In addition to new-found Indonesian nationalism, equally important for the coming independence struggle and internal revolution was the Japanese orchestrated economic, political and social dismantling and destruction of the Dutch colonial state.[15]

End of the occupation

General MacArthur had wanted to fight his way with Allied troops to liberate Java in 1944-45 but was ordered not to by the joint chiefs and President Roosevelt. The Japanese occupation thus officially ended with Japanese surrender in the Pacific and two days later Sukarno declared Indonesian Independence. However Indonesian forces would have to spend the next four years fighting the Dutch for its independence. American restraint from fighting their way into Java certainly saved many Japanese, Javanese, Dutch and American lives. On the other hand, Indonesian independence would have likely been achieved more swiftly and smoothly had MacArthur had his way and American troops occupied Java.[18]

Most of the Japanese military personnel and civilian colonial administrators were repatriated to Japan following the war, except for several hundred who were detained for investigations into war crimes, for which some were later put on trial. About 1,000 Japanese soldiers deserted from their units and assimilated into local communities. Many of these soldiers provided assistance to rebel forces during the Indonesian National Revolution.[19]

The first stages of warfare were initiated in October 1945 when, in accordance with the terms of their surrender, the Japanese tried to re-establish the authority they relinquished to Indonesians in the towns and cities. Japanese military police killed Republican pemuda in Pekalongan (Central Java) on 3 October, and Japanese troops drove Republican pemuda out of Bandung in West Java and handed the city to the British, but the fiercest fighting involving the Japanese was in Semarang. On 14 October, British forces began to occupy the city. Retreating Republican forces retaliated by killing between 130 and 300 Japanese prisoners they were holding. Five hundred Japanese and 2000 Indonesians had been killed and the Japanese had almost captured the city six days later when British forces arrived.[20]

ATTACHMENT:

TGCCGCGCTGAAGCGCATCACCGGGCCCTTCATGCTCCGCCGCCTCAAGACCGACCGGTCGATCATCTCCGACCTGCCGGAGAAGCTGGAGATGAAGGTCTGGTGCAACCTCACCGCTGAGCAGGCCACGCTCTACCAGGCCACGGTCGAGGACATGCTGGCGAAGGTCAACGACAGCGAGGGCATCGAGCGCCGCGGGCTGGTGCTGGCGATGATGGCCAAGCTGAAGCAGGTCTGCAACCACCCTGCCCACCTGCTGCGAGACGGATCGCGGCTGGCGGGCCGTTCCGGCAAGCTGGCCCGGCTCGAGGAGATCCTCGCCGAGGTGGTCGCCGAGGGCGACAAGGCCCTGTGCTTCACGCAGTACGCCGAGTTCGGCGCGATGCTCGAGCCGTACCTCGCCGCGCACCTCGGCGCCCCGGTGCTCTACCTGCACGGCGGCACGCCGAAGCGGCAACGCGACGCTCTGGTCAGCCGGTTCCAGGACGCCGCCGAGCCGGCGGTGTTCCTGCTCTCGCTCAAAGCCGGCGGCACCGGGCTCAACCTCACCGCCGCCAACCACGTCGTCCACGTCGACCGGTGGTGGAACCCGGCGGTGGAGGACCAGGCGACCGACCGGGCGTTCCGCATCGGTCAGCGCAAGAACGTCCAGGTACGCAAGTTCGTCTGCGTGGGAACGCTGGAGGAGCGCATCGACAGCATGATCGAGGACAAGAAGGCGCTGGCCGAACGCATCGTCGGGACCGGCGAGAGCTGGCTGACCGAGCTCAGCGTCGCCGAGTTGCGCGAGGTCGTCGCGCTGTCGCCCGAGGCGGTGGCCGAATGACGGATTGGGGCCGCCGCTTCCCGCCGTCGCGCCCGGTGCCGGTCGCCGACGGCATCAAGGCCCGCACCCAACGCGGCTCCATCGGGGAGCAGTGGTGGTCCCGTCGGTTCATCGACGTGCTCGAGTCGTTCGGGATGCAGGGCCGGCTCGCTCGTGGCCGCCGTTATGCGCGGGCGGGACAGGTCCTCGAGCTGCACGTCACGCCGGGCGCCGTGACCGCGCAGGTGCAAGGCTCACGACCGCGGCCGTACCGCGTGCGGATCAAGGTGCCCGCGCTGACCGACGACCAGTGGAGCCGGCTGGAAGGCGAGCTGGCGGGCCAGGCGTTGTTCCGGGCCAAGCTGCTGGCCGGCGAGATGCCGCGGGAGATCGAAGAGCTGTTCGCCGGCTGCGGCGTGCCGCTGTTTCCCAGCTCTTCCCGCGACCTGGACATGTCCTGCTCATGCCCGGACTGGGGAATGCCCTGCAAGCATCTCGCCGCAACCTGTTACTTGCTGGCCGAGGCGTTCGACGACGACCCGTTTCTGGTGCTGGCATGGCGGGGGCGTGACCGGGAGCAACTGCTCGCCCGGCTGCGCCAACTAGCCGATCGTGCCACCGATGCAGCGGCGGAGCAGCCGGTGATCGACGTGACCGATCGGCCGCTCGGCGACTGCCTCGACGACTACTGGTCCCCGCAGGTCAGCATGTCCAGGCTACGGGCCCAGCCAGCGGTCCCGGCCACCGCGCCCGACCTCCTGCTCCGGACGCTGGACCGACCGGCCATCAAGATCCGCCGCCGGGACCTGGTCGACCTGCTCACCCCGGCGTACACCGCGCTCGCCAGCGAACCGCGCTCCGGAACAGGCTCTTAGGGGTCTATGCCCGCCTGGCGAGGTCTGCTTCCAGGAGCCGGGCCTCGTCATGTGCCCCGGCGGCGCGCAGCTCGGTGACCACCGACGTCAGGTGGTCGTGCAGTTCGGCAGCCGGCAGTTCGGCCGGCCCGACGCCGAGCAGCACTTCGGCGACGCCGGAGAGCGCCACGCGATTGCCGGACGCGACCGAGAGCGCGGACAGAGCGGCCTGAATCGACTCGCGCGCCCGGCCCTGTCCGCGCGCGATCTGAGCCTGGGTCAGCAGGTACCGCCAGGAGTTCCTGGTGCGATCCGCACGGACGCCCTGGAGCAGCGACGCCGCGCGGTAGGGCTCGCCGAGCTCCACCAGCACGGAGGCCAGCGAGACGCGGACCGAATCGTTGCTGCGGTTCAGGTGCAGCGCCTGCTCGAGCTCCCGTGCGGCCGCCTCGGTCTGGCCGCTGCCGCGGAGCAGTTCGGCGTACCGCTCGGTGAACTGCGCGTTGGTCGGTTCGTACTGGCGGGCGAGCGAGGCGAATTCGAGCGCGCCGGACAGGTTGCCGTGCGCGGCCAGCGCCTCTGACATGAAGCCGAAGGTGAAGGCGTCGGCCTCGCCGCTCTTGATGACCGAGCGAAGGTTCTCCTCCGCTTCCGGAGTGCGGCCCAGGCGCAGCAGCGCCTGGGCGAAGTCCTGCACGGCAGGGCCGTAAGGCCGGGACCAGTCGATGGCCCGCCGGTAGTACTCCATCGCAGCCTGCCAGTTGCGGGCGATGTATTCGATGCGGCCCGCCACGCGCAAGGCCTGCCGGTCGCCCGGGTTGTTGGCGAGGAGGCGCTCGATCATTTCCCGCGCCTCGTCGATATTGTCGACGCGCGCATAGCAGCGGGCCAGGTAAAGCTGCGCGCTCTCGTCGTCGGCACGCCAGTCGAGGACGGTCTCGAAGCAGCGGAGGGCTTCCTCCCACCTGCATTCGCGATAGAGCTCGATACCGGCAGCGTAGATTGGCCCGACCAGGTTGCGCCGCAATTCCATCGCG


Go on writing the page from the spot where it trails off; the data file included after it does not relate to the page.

I of course knew that we had been forced to keep Japanese troops under arms to protect our lines of communication and vital areas...but it was nevertheless a great shock to me to find over a thousand Japanese troops guarding the nine miles of road from the airport to the town.[21]

Lord Mountbatten of Burma in April 1946 after visiting Sumatra, referring to the use of Japanese Surrendered Personnel.

Until 1949 the returning Dutch authorities held 448 war crimes trials against 1038 suspects. 969 of those were condemned (93,4%) with 236 (24,4%) receiving a death sentence.[22]

See also

References

General
  • Cribb, Robert; Brown, Colin (1995), Modern Indonesia: A History Since 1945, Harlow, Essex, England: Longman Group, Ltd, ISBN ISBN 0-582-05713-2 .
  • Post, Peter, et.al. eds. (2010), The Encyclopedia of Indonesia in the Pacific War. Leiden: Brill. ISBN 978-90-04-16866-4.
  • Ricklefs, M.C. A History of Modern Indonesia Since c. 1300. Second Edition. MacMillan, page 199, 1991.
  • Vickers, Adrain (2005). A Modern History of Indonesia. Cambridge. ISBN 0-521-54262-2. 
Further reading
  • Anderson, Ben (1972). Java in a Time of Revolution: Occupation and Resistance, 1944-1946. Ithaca, N.Y.: Cornell University Press. ISBN 0-8014-0687-0.